Tardiness or refusal to pay what doctors consider legitimate medical claims may add as much as 15 to 20 percent in overhead costs for physicians, forcing them to pursue those claims or pass along the costs to other patients, according to Jack Lewin, a family doctor who is chief executive of the California Medical Association, a professional group of 35,000 physicians.Don't say I didn't tell you so. The game in this is obvious, of course: the longer they delay payment, the longer they hold onto your money (that is, those mountains of premiums you pay every month), which they're all the while using to make more money, just not for you. In this way have they scored even if they do end up paying the claim. To quote the Times's judicious phrasing:
How is it, as the nation staggers under growing health care costs, that the commercial insurers responsible for paying much of the bill tend to be highly profitable and have stocks that are performing well? Tight-fisted approaches to paying bills may be part of the answer."May" indeed. Meanwhile, they've added administrative costs to everyone down the line, not least to the actual physicians who deliver your health care — but also, just in case you care, to you and to your employer, assuming you have one, and assuming the one you have subsidizes your insurance.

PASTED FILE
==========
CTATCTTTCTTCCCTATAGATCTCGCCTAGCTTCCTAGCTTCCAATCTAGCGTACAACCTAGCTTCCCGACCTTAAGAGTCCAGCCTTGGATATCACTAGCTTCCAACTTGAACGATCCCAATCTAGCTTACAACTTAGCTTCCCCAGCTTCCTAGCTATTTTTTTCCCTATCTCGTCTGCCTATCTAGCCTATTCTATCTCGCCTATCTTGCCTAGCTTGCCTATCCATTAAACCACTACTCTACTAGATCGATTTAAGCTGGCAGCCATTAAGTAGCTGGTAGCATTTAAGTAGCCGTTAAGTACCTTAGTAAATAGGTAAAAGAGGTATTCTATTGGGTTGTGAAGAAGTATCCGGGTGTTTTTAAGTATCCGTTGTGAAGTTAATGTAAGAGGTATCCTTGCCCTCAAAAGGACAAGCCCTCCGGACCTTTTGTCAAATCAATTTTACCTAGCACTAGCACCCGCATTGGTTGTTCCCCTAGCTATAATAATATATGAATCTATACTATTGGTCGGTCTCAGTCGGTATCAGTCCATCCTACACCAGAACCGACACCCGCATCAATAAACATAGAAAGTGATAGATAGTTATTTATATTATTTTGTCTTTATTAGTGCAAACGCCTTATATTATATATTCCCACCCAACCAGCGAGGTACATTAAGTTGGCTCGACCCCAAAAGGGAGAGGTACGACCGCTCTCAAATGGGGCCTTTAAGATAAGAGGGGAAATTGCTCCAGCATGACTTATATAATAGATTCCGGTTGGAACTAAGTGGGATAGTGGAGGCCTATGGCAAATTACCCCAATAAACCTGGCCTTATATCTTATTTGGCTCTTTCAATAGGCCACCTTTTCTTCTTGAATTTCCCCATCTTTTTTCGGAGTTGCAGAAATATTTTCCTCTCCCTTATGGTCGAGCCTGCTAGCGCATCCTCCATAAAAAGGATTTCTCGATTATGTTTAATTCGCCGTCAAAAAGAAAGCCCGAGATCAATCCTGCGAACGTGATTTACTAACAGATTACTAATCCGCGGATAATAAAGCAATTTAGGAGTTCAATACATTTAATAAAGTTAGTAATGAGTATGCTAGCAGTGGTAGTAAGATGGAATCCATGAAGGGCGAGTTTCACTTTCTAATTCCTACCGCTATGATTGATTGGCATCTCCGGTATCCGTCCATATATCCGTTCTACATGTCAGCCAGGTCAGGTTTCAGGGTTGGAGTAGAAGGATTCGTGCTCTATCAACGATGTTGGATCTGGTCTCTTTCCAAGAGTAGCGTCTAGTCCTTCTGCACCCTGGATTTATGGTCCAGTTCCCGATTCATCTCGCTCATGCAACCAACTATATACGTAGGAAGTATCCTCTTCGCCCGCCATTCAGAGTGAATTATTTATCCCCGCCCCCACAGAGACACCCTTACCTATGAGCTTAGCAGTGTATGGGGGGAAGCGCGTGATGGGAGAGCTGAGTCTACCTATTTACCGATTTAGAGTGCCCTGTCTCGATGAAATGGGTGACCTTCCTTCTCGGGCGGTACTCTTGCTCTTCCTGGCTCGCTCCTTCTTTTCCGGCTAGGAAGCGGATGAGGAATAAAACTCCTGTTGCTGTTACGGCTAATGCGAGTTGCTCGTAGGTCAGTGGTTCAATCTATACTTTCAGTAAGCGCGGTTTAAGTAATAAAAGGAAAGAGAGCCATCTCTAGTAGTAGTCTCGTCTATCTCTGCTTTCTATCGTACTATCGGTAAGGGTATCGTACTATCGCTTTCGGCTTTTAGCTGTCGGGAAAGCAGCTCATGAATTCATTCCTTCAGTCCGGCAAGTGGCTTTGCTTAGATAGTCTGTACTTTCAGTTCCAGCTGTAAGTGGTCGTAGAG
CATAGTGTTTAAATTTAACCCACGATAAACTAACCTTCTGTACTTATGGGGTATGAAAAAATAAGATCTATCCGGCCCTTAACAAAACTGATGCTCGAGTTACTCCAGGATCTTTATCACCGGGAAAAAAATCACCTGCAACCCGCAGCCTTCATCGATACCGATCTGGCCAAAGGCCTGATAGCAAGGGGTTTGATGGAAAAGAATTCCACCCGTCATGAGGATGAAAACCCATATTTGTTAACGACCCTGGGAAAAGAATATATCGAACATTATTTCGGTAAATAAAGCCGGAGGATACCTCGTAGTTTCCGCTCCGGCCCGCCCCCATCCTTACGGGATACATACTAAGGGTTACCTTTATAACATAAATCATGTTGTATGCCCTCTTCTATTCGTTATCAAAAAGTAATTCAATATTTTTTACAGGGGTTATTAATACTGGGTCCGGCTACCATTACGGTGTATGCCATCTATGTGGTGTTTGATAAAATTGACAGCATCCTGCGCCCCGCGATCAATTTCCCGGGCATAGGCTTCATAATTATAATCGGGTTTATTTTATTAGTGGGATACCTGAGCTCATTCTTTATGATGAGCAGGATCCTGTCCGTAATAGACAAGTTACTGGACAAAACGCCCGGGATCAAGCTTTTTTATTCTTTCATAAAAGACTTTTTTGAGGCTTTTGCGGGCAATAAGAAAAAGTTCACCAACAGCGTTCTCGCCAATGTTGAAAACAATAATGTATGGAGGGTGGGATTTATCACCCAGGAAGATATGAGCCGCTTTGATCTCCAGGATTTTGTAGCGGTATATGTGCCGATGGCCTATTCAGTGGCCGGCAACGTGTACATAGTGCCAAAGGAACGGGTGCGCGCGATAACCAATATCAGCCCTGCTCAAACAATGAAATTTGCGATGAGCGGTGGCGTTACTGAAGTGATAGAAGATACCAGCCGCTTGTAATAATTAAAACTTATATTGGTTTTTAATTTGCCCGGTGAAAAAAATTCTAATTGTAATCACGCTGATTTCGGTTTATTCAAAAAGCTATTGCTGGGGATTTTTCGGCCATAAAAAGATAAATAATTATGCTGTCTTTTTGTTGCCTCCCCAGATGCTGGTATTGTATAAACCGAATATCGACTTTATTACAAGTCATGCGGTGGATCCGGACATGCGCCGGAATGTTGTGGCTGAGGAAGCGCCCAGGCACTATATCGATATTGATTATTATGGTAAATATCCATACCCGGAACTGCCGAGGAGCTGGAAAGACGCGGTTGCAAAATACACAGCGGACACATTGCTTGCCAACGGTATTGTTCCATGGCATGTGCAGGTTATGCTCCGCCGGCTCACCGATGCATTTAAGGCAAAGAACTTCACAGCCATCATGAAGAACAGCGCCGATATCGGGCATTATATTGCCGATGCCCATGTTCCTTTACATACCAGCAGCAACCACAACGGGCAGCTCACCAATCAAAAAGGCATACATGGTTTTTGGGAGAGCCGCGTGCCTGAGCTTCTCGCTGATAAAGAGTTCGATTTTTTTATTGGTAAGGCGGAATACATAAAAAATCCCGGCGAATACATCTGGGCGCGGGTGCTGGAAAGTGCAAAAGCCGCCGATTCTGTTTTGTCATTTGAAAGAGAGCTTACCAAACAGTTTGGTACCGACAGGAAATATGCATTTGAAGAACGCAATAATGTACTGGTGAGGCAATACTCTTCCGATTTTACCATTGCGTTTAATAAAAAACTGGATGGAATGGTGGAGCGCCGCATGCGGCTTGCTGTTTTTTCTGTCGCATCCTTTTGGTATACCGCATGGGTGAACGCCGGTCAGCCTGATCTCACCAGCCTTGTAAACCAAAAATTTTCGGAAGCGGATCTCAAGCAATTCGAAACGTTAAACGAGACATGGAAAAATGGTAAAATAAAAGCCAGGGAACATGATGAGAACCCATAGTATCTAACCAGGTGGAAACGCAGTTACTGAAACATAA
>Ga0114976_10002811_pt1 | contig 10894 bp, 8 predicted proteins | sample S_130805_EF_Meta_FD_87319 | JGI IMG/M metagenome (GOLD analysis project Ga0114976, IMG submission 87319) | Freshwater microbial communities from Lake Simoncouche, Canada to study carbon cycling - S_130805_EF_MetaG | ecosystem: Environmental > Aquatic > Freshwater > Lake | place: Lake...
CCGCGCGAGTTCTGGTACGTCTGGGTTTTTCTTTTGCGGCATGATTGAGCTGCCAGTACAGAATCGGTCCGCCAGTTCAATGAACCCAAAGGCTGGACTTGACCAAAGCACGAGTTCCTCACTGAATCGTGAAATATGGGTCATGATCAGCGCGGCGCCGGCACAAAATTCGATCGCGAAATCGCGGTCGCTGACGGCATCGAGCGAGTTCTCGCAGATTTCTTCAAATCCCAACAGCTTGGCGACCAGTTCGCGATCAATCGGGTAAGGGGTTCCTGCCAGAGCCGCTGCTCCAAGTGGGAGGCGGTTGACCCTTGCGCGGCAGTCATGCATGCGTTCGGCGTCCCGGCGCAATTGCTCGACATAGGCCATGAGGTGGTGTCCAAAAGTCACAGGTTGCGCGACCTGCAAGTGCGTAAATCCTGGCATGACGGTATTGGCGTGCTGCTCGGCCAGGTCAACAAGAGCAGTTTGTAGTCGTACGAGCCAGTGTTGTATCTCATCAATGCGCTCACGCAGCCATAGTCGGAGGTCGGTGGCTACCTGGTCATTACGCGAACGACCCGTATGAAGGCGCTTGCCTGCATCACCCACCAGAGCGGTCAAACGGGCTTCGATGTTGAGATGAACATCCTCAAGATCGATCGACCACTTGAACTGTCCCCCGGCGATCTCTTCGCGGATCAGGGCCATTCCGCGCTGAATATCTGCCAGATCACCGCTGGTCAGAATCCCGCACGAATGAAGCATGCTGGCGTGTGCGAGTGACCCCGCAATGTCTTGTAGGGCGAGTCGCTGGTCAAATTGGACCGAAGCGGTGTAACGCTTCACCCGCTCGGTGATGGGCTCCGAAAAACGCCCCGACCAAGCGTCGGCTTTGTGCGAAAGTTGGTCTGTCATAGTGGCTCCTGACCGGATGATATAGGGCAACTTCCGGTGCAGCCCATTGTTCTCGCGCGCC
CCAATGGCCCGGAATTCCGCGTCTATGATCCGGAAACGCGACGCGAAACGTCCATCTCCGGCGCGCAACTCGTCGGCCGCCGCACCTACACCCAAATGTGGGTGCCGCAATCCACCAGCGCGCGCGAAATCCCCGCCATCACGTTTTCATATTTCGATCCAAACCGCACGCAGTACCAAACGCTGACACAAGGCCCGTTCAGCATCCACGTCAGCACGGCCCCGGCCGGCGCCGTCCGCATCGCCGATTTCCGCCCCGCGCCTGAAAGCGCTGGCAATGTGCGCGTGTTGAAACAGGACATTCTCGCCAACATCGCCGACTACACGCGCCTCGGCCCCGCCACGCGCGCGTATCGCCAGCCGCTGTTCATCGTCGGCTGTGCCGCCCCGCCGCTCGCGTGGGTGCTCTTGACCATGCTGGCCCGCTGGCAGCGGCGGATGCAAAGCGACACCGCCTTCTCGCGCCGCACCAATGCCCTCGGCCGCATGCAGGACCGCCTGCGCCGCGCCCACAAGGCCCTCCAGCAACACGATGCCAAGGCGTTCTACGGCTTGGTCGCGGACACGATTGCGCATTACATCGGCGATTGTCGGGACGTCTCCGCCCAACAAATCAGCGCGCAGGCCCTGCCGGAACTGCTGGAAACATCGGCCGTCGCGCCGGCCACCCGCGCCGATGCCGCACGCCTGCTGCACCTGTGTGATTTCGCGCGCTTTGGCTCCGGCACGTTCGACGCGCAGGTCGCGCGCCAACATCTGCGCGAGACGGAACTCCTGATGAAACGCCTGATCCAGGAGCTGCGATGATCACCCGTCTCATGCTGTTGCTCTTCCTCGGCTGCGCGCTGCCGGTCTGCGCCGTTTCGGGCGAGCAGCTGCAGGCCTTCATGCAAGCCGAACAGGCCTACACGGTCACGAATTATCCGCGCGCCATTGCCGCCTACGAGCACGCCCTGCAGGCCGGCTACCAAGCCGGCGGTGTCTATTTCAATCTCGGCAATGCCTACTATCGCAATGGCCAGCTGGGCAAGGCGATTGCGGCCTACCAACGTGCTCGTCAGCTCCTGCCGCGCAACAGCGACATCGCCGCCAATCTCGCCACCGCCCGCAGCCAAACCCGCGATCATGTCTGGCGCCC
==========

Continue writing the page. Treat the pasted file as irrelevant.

I believe the official term for this is waste.
As a rational, free-enterprise- and market-loving American, you're supposed to hate waste. But of course that's only the textbook answer. Off the pages and in the real world, waste can be a business's best friend — as long as it's someone else's waste.
Especially when it allows you to come back next year and talk about the rising costs of health care, especially doctor visits — seeing the circle yet? — which rising costs of course dictate a corresponding rise in premiums. After all, they're running a business here, not a ... well, just not something else.
Thus are you subsidizing, one way and another, the profits of a long list of corporate giants. Thus are you purchasing their executives not just food and wine, but trips to St Bart's, new wings on the McMansion, an extension to the backyard pool, and membership to that country club with the killer back nine.
Class warfare? You bet. But who started it? And who's got all the ammo? And who, in fact, can be said to be winning?
Think of it this way, because this is the way it is: it's in their interests to delay payment of claims. It's in their interests to deny claims. It's in their interests not to do the very thing you believe they exist to do, which is take care of your health care bills. Leaving aside the moral dubiousness of such a strategy — of making profit, that is, from others' illnesses and misfortunes — it's a sorry-ass way to see that anything gets done. Particularly when that "anything" is keeping people healthy, or making them well once they're sick.
It is, on the other hand, a great business model: take lots of money in, let as little as legally possible out. And let's remember that "legally possible" can take ten or fifteen years to define — or it can, at least, when you've got the best lawyers a fat stack of unpaid medical bills can buy.